At the catch the rower places the blade in the water and applies pressure to the oar by pushing the seat toward the bow of the boat by extending the legs, thus pushing the boat through the water. The point of placement of the blade in the water is a relatively fixed point about which the oar serves as a lever to propel the boat. As the rower's legs approach full extension, the rower pivots the torso toward the bow of the boat and then finally pulls the arms towards his or her chest. The hands meet the chest right above the diaphragm.
Function plays a large role in defining good design. When designers look at an object, they don't just consider its aesthetic appearance; they should also challenge it to be more versatile, to respond to the user's need, or to achieve its purpose more elegantly. Good design has the capacity to solve problems that sometimes we didn't even know we had. This is one of the ways design touches and enriches our everyday life.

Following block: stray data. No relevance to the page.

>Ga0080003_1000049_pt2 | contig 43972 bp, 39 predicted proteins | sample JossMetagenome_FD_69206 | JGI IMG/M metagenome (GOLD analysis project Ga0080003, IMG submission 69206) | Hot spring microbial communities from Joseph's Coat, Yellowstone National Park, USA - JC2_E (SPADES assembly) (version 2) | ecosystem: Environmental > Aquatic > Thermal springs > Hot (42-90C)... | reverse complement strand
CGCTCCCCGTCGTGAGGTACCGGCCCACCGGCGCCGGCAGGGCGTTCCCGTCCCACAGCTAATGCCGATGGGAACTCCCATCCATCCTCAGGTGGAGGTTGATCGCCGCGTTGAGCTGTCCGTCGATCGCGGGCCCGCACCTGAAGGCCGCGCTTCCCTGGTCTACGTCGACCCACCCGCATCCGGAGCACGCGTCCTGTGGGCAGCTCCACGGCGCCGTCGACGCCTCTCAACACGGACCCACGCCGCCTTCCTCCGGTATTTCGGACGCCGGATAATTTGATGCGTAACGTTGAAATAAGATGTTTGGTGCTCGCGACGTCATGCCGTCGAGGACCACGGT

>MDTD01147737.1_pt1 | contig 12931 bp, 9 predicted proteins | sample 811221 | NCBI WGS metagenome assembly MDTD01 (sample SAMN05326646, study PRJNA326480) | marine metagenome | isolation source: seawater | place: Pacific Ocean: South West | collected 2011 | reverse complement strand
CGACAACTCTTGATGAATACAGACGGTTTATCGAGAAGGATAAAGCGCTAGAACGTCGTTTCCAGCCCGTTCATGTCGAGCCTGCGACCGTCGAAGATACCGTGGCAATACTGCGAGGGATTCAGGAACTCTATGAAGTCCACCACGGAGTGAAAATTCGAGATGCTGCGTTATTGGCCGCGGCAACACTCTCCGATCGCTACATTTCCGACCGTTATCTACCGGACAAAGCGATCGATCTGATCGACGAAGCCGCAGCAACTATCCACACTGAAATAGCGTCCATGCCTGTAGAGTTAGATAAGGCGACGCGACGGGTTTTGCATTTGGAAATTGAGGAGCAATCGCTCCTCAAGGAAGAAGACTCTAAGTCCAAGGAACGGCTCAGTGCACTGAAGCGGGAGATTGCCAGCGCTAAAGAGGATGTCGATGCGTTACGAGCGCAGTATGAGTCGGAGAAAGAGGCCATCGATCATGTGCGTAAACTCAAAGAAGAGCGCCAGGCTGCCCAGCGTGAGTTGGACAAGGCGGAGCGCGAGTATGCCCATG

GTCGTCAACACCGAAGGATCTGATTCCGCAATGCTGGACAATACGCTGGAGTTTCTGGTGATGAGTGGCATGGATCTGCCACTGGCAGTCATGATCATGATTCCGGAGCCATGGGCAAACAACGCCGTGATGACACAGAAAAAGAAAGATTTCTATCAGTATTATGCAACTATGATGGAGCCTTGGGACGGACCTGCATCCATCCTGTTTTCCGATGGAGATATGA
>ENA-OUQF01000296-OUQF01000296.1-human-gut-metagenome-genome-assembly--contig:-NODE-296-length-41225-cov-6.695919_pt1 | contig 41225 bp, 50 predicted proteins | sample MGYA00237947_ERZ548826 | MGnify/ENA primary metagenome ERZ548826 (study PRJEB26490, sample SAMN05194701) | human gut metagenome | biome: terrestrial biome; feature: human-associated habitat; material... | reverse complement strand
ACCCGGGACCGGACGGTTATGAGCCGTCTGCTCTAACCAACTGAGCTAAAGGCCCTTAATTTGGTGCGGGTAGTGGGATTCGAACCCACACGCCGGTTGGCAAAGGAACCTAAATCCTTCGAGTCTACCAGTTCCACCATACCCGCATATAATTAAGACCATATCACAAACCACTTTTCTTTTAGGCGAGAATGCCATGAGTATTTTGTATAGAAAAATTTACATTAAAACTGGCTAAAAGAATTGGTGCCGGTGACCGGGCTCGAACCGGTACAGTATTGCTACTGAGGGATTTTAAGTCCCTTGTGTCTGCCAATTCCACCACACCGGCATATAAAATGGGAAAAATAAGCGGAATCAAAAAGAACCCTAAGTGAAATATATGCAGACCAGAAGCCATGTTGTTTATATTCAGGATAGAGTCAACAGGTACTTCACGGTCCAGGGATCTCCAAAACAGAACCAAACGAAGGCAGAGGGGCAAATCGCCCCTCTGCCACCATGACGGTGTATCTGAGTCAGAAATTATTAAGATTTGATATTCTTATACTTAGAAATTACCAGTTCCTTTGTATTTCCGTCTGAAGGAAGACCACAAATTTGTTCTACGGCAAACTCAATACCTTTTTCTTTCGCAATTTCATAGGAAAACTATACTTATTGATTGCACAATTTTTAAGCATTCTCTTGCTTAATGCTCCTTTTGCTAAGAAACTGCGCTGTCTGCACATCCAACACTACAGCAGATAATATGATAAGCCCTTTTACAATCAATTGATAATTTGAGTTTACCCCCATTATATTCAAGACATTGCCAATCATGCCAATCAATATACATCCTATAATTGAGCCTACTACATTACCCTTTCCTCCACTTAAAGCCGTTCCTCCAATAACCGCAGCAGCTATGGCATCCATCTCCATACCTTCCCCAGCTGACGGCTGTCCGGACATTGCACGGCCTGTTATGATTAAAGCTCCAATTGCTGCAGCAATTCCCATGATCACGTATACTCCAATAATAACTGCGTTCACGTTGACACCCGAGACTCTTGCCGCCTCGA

Whilst the action of rowing and equipment used remains fairly consistent throughout the world, there are many different types of competition. These include endurance races, time trials, stake racing, bumps racing, and the side-by-side format used in the Olympic games. The many different formats are a result of the long history of the sport, its development in different regions of the world, and specific local requirements and restrictions.
The WaterRower Xeno Müller Signature Edition rowing machine is handcrafted in solid ash and finished with honey oak stain for color. The WaterRower Xeno Müller Signature Edition has been specifically designed in collaboration with US Olympian and single scull record holder Xeno Müller. This special edition rower features a wider 17" handle and lower footrests for an increased range. Another special feature is Xeno\'s signature included on the rails of either side of the rower thus inspiring you to row like an Olympian!